According to a recent study, the wear of surfaces and functional components costs developed economies about 3% of GDP. There is, therefore, a significant economic driver for the mitigation of wear. This is evidenced by the high level of ongoing innovation in the field of tribology and surface engineering, including surfacing and coatings.
The economic impact and the technological diversity of wear can be illustrated by way of example:
- The wear of hip implants in physically active people leads to the need for more hip replacements and hence higher medical costs
- The wear of rolls and guides in the textile and paper industries has led to the development of oxide ceramic coatings that are wear resistant and yet do not fray fine yarns or damage smooth paper finishes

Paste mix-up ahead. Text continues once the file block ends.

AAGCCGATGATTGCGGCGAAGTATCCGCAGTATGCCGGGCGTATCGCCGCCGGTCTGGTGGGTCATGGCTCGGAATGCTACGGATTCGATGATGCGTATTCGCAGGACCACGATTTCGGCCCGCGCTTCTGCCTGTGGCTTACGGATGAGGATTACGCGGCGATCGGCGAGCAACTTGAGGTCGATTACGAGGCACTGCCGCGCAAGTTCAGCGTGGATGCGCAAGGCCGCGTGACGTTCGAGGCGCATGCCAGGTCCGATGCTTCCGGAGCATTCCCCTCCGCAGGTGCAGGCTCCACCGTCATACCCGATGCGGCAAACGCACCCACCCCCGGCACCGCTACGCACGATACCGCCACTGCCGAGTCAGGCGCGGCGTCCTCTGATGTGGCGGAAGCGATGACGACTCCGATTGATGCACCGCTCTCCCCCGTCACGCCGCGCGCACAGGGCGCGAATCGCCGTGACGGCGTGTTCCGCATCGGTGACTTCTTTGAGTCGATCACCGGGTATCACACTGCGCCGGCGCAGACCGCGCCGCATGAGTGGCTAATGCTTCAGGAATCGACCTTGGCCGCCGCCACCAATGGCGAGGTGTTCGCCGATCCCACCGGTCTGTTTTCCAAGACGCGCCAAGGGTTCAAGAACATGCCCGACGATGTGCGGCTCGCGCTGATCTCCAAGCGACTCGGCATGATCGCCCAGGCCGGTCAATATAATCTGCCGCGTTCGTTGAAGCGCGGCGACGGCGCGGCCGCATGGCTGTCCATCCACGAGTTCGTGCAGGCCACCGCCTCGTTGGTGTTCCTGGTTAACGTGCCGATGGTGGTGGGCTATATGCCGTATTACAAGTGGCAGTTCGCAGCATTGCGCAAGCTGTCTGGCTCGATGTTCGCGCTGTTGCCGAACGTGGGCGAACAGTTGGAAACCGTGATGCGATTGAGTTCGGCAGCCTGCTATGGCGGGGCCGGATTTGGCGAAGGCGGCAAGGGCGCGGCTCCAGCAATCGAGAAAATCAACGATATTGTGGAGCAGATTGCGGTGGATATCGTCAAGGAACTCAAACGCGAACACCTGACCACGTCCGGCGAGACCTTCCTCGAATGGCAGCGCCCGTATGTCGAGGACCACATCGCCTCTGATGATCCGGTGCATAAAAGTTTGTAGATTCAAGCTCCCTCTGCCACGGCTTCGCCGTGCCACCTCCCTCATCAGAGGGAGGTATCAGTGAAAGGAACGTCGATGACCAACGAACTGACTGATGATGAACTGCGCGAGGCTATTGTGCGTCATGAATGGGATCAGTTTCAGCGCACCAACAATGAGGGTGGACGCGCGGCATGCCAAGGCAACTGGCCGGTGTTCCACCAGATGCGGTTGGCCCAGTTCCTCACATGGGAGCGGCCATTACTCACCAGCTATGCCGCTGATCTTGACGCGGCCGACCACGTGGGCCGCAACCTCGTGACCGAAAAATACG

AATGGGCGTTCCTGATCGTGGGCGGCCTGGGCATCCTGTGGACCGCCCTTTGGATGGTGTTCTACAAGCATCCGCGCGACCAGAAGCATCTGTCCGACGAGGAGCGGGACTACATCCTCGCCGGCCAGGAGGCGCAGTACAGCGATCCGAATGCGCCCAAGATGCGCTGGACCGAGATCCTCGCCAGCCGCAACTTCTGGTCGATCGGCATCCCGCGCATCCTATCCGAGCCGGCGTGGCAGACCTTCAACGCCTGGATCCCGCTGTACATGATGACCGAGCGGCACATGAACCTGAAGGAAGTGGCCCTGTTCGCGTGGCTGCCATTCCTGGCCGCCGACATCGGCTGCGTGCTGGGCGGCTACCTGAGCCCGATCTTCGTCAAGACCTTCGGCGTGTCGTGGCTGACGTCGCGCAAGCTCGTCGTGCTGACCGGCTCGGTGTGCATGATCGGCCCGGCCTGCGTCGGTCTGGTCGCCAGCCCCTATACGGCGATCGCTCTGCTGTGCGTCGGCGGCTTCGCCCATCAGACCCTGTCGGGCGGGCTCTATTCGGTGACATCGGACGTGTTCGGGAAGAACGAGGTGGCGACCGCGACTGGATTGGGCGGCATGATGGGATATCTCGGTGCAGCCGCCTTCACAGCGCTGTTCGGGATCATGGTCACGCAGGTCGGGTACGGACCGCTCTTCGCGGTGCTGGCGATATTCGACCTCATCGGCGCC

- The need for wear-resistant low friction surfaces in hot gas environments where there is no lubrication (such as piston rings) has led to the development of a variety of surface engineering solutions, including novel coatings
- Pumps and valves carrying abrasive fluids can be protected from wear by the appropriate use of HVOF coatings or weld hardfacings